Green: I actually don’t entirely agree. There aren’t that many characters. It’s not an overpopulated film. None of us wanted to go into the classic Sunday TV, classic Game of Thrones style where you’re trying to remember who that person is and what their involvement is again. It was purely tight casting, with everyone having a pretty discrete role. That was important.
The answer to the second part of your question is we wanted to represent women in the world. We wanted to see what the places, in a film about people’s social roles, we wanted to see those social roles and how they find and show their strengths in them. And we have several women who are—each in their own way—very, very different. [And] very, very strong. And some are given strength, some fight for strength, some are feeling their strength from their surroundings, in very clever and strong ways. But mostly it’s just that strong women characters are great characters and we want lots of them in all our films.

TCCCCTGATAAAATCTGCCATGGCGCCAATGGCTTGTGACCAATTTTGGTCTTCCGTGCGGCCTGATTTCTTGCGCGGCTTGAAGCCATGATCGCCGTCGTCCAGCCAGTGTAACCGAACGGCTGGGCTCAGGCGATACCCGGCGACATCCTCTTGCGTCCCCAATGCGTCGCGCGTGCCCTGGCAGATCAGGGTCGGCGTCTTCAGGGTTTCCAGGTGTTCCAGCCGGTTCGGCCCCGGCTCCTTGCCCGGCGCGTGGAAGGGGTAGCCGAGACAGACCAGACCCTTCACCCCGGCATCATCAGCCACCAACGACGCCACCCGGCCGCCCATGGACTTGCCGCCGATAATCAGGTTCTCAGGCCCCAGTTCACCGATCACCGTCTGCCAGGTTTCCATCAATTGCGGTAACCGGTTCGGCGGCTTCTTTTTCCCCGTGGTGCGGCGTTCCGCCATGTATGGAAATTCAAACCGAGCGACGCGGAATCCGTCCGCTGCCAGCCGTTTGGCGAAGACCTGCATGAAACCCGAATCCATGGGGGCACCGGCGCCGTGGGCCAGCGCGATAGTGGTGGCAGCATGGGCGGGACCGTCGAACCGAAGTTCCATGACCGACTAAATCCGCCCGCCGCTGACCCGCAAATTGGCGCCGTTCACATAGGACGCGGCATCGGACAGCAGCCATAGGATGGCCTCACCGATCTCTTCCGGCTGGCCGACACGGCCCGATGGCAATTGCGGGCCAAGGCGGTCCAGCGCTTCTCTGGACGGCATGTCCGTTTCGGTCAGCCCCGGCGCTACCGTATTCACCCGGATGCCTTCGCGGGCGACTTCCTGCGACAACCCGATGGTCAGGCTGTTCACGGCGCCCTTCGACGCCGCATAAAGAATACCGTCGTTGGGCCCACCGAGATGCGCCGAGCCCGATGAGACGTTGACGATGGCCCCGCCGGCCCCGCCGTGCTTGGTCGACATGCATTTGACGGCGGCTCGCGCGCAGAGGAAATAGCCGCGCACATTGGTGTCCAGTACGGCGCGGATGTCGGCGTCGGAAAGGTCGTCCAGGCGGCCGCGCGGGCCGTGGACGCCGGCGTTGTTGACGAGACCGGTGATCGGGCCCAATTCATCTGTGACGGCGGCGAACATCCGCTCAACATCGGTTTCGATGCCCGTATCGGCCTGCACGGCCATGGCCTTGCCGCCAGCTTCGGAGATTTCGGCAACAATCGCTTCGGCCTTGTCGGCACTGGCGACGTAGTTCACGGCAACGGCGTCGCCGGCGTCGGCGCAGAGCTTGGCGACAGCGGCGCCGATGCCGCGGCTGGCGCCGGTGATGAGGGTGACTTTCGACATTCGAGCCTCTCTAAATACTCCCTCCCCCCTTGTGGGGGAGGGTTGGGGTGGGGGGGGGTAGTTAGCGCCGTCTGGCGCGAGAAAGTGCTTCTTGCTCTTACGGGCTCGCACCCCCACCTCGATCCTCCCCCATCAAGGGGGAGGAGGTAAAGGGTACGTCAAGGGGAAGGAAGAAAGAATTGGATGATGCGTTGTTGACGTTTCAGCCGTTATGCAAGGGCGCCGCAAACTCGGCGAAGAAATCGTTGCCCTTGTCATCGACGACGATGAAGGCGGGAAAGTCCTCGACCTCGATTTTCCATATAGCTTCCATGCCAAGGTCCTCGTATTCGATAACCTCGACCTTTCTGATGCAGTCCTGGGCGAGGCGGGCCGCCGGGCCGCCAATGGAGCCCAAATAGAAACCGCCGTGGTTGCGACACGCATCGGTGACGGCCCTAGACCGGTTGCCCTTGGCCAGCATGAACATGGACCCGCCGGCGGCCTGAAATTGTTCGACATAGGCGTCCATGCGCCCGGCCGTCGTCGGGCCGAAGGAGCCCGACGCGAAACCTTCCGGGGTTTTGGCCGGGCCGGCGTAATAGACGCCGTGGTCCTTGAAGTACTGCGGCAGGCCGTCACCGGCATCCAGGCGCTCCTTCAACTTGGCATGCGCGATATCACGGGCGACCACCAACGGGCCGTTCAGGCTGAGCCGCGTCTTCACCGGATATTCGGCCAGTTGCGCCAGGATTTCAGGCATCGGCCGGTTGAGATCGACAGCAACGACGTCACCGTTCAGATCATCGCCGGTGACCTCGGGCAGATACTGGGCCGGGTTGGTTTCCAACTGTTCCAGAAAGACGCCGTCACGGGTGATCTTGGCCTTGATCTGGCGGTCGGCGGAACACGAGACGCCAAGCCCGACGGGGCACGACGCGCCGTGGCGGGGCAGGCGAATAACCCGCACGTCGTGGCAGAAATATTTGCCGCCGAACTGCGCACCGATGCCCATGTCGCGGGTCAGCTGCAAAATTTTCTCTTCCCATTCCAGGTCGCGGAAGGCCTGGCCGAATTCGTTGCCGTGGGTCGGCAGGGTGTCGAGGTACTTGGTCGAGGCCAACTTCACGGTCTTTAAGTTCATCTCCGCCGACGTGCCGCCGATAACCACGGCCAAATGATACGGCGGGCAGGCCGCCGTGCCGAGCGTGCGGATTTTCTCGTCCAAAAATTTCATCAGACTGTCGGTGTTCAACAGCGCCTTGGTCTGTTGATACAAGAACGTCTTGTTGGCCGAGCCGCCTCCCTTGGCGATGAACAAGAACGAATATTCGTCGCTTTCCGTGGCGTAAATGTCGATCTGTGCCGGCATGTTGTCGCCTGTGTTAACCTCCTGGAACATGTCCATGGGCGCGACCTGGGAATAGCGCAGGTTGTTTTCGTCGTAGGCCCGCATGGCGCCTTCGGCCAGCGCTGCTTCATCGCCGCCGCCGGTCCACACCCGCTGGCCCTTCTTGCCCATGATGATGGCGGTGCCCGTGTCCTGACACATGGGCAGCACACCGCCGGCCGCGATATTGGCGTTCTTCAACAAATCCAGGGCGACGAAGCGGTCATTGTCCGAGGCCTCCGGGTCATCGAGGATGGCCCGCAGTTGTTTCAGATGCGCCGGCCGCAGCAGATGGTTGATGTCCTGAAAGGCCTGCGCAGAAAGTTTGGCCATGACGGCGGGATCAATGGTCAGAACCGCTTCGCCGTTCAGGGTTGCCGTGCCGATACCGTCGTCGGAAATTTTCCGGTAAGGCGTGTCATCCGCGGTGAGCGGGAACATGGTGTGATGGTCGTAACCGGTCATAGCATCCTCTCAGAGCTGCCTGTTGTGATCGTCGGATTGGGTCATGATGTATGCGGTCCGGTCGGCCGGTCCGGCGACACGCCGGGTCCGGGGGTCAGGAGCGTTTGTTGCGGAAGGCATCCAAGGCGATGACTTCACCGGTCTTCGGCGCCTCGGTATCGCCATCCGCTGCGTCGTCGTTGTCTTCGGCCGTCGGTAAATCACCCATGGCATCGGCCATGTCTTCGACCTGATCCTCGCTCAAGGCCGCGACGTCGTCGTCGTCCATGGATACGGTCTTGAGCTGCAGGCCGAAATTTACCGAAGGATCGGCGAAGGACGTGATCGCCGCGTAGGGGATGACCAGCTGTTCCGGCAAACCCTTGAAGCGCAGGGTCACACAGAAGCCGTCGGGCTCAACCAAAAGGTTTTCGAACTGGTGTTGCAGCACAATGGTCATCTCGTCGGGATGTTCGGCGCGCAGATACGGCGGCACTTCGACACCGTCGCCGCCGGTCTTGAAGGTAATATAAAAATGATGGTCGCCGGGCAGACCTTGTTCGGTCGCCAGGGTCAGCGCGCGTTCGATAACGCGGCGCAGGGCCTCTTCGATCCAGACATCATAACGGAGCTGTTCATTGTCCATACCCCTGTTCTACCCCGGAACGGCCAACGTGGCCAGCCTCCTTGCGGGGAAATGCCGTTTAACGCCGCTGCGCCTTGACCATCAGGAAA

io9: Were you worried about adding a new chapter to Blade Runner, something that fans love, but feel they know all about? When you were writing the sequel, was a concern how fans would react?
Fancher: None at all. Nothing. I don’t know about anybody else, but... the only thing I thought about in terms of fans was Ridley. I knew he was a fan, and I was a fan of his. I was writing for Ridley. Or I would realize after the fact that I was doing that. Although we would need to discuss it. But yeah, I wanted him to be the sympathetic ear I got.
[This interview has been lightly edited for length and clarity.]